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1. Of a person, to die. When I go west, I don't want any elaborate funeral services in my honor, OK?
2. Of a machine, to stop working. Can you get a new coffee pot while you're at the mall? Ours has finally gone west.
Farlex Dictionary of Idioms. © 2015 Farlex, Inc, all rights reserved.
Die, as in He declared he wasn't ready to go west just yet. This expression has been ascribed to a Native American legend that a dying man goes to meet the setting sun. However, it was first recorded in a poem of the early 1300s: "Women and many a willful man, As wind and water have gone west."
The American Heritage® Dictionary of Idioms by Christine Ammer. Copyright © 2003, 1997 by The Christine Ammer 1992 Trust. Published by Houghton Mifflin Harcourt Publishing Company. All rights reserved.
1. When someone goes west, they die. When he went west, he wanted to be remembered.
2. When something goes west, it stops existing or working. His hopes of a professional singing career went west long ago. Note: The sun `goes west' when it sinks below the horizon in the west at the end of the day. The comparison between going west and dying has been used in many different languages and cultures for many centuries. For example, people sometimes associate this expression with Native Americans, who used to say that a dying person went west to meet the sinking sun.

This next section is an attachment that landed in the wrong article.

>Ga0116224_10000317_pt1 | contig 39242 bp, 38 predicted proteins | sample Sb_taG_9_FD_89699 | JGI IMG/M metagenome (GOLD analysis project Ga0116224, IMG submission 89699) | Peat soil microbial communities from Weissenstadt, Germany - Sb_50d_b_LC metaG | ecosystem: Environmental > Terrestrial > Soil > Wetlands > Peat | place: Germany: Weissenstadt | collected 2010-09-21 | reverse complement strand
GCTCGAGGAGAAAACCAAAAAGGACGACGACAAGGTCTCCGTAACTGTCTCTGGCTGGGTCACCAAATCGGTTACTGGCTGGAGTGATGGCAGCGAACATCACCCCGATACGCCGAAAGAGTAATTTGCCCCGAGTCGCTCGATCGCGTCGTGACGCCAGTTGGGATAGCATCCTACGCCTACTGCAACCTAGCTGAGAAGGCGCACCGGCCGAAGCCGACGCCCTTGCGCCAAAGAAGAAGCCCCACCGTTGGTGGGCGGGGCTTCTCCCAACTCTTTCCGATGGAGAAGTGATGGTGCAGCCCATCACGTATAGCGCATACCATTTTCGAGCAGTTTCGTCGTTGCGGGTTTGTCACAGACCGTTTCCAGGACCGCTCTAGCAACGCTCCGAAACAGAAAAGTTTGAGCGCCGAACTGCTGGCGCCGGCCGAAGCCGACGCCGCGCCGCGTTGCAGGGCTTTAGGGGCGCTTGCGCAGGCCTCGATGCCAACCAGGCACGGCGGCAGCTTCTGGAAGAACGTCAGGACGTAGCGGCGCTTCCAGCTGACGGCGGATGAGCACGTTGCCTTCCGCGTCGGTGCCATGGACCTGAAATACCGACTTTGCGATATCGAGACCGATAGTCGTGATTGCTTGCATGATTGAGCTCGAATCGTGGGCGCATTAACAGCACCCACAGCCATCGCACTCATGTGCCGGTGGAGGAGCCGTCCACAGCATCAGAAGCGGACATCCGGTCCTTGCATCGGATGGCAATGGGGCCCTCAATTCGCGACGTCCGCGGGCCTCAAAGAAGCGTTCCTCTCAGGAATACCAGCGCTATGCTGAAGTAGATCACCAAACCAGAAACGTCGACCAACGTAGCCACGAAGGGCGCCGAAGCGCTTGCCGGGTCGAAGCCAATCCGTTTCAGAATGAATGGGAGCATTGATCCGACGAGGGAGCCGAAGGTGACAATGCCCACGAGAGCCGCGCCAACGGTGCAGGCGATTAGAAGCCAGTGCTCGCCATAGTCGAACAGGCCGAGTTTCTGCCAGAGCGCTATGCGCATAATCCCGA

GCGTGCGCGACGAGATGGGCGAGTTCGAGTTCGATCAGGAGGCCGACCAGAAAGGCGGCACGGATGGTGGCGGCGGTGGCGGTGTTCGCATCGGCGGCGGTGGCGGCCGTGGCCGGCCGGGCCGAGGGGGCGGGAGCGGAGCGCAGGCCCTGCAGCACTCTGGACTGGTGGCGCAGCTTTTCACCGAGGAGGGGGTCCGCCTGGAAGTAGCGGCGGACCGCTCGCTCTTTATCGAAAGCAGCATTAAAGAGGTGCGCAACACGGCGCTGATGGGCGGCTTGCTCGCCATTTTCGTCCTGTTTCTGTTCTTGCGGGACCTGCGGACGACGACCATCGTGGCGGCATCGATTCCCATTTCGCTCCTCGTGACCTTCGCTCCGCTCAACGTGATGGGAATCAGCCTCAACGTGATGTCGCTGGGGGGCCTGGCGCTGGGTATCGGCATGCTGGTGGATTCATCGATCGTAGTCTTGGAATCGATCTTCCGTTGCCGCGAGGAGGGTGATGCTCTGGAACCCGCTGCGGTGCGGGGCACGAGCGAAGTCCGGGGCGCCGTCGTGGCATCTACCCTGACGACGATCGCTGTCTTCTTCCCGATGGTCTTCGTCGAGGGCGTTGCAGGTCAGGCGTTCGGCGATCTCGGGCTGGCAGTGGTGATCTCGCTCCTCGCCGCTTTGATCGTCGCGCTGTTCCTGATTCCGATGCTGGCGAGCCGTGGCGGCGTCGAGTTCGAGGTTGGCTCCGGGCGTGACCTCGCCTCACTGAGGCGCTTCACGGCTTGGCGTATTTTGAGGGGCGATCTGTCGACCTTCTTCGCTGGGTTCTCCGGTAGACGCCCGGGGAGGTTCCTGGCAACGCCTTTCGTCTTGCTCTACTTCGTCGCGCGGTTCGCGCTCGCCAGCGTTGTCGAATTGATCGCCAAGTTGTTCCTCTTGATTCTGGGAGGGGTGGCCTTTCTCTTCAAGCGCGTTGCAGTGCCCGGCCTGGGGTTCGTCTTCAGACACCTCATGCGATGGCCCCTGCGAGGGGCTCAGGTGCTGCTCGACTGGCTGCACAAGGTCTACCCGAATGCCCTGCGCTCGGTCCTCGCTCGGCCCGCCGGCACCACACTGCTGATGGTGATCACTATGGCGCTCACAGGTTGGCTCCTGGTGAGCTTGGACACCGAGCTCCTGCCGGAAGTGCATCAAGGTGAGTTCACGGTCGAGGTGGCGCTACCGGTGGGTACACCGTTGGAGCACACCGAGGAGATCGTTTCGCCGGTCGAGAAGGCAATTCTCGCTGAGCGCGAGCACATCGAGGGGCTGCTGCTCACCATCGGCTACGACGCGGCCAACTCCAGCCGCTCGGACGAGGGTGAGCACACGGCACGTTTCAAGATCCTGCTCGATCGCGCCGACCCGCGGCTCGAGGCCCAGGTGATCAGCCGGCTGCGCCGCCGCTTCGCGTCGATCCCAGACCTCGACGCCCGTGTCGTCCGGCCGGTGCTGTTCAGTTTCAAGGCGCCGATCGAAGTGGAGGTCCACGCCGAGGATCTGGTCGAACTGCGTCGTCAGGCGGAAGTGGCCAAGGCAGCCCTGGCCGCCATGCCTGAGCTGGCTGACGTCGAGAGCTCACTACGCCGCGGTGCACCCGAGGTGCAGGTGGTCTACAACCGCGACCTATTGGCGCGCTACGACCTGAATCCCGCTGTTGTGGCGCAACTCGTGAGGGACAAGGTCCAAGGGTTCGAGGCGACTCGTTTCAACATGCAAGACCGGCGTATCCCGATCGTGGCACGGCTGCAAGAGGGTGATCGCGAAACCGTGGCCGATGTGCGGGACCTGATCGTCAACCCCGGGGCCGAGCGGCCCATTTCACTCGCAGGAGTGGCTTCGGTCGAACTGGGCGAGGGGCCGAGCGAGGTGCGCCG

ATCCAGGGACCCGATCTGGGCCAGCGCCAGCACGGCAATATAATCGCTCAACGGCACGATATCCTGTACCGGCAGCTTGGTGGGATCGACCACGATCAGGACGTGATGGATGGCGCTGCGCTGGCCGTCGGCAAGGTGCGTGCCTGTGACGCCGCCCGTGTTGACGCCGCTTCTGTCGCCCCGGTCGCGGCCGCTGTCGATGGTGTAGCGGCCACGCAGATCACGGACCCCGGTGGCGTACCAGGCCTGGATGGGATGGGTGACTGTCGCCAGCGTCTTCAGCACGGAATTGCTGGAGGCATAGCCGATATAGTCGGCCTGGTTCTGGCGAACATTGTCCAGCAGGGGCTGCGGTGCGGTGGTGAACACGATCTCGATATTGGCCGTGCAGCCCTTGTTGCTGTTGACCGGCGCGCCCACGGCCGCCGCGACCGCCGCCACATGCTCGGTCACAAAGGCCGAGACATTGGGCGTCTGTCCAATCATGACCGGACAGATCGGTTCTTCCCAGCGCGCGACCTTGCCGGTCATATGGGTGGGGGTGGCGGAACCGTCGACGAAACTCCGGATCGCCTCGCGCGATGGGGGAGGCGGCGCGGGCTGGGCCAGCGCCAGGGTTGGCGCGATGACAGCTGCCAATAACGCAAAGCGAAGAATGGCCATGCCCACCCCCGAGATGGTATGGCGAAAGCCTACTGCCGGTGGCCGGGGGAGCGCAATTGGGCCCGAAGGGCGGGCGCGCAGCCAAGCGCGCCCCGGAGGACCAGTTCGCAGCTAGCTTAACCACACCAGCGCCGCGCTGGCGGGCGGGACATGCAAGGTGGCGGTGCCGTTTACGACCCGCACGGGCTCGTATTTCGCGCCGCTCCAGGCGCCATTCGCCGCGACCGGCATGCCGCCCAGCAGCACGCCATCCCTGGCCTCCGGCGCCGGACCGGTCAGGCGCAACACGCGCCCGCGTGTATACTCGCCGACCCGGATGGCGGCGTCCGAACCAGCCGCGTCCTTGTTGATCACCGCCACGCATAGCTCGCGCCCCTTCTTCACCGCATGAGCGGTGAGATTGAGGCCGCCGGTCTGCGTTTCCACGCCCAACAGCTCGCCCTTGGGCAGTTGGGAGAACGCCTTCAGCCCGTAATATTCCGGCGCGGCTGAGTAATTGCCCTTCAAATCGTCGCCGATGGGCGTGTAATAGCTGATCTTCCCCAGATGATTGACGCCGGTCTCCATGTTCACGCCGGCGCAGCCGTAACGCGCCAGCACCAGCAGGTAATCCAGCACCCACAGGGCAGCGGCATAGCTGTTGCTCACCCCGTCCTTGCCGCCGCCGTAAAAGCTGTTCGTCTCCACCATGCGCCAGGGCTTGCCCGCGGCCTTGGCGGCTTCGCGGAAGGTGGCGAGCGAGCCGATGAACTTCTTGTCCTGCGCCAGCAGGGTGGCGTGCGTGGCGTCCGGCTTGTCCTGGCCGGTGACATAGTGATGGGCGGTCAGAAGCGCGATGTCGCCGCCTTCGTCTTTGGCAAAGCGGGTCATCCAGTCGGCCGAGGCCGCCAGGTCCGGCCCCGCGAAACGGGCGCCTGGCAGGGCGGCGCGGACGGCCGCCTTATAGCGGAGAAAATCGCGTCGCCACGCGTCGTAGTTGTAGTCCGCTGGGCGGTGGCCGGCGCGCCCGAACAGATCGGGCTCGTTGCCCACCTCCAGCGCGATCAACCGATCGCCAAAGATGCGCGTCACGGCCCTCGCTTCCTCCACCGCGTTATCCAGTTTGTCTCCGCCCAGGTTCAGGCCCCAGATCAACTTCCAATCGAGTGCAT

Collins COBUILD Idioms Dictionary, 3rd ed. © HarperCollins Publishers 2012
go westbe killed or lost; meet with disaster. British informal
The image here is of the sun setting in the west at the end of the day.
Farlex Partner Idioms Dictionary © Farlex 2017
in. to die. When I go West, I want flowers, hired mourners, and an enormous performance of Mozart’s “Requiem.”
McGraw-Hill's Dictionary of American Slang and Colloquial Expressions Copyright © 2006 by The McGraw-Hill Companies, Inc. All rights reserved.